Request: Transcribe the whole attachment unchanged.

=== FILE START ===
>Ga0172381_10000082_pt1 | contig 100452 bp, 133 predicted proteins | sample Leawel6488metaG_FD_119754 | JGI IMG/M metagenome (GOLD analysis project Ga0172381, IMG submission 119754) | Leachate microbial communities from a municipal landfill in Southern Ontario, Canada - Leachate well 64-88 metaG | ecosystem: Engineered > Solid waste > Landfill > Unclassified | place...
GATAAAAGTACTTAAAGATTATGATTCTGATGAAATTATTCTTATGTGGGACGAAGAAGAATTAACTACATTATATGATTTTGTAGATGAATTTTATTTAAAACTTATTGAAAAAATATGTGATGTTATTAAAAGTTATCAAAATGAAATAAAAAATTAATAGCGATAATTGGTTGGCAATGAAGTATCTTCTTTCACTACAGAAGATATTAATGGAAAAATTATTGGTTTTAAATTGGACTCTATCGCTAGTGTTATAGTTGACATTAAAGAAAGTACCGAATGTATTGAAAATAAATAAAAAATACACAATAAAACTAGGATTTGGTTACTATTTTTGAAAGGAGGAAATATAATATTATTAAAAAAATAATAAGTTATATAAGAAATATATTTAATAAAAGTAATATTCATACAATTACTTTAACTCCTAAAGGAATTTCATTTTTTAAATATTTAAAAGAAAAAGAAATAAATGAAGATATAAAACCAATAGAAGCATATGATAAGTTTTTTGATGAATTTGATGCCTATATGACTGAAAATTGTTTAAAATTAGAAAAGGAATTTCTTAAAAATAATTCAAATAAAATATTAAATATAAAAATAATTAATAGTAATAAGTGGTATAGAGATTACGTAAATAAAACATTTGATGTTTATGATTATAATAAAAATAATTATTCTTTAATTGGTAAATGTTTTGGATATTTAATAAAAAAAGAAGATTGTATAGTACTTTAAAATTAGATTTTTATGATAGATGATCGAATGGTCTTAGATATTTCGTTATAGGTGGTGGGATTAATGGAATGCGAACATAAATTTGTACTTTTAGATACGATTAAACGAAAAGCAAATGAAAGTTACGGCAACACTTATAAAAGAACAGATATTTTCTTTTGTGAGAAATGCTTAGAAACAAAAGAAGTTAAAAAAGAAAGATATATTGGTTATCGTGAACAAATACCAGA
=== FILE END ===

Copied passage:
>Ga0172381_10000082_pt1 | contig 100452 bp, 133 predicted proteins | sample Leawel6488metaG_FD_119754 | JGI IMG/M metagenome (GOLD analysis project Ga0172381, IMG submission 119754) | Leachate microbial communities from a municipal landfill in Southern Ontario, Canada - Leachate well 64-88 metaG | ecosystem: Engineered > Solid waste > Landfill > Unclassified | place...
GATAAAAGTACTTAAAGATTATGATTCTGATGAAATTATTCTTATGTGGGACGAAGAAGAATTAACTACATTATATGATTTTGTAGATGAATTTTATTTAAAACTTATTGAAAAAATATGTGATGTTATTAAAAGTTATCAAAATGAAATAAAAAATTAATAGCGATAATTGGTTGGCAATGAAGTATCTTCTTTCACTACAGAAGATATTAATGGAAAAATTATTGGTTTTAAATTGGACTCTATCGCTAGTGTTATAGTTGACATTAAAGAAAGTACCGAATGTATTGAAAATAAATAAAAAATACACAATAAAACTAGGATTTGGTTACTATTTTTGAAAGGAGGAAATATAATATTATTAAAAAAATAATAAGTTATATAAGAAATATATTTAATAAAAGTAATATTCATACAATTACTTTAACTCCTAAAGGAATTTCATTTTTTAAATATTTAAAAGAAAAAGAAATAAATGAAGATATAAAACCAATAGAAGCATATGATAAGTTTTTTGATGAATTTGATGCCTATATGACTGAAAATTGTTTAAAATTAGAAAAGGAATTTCTTAAAAATAATTCAAATAAAATATTAAATATAAAAATAATTAATAGTAATAAGTGGTATAGAGATTACGTAAATAAAACATTTGATGTTTATGATTATAATAAAAATAATTATTCTTTAATTGGTAAATGTTTTGGATATTTAATAAAAAAAGAAGATTGTATAGTACTTTAAAATTAGATTTTTATGATAGATGATCGAATGGTCTTAGATATTTCGTTATAGGTGGTGGGATTAATGGAATGCGAACATAAATTTGTACTTTTAGATACGATTAAACGAAAAGCAAATGAAAGTTACGGCAACACTTATAAAAGAACAGATATTTTCTTTTGTGAGAAATGCTTAGAAACAAAAGAAGTTAAAAAAGAAAGATATATTGGTTATCGTGAACAAATACCAGA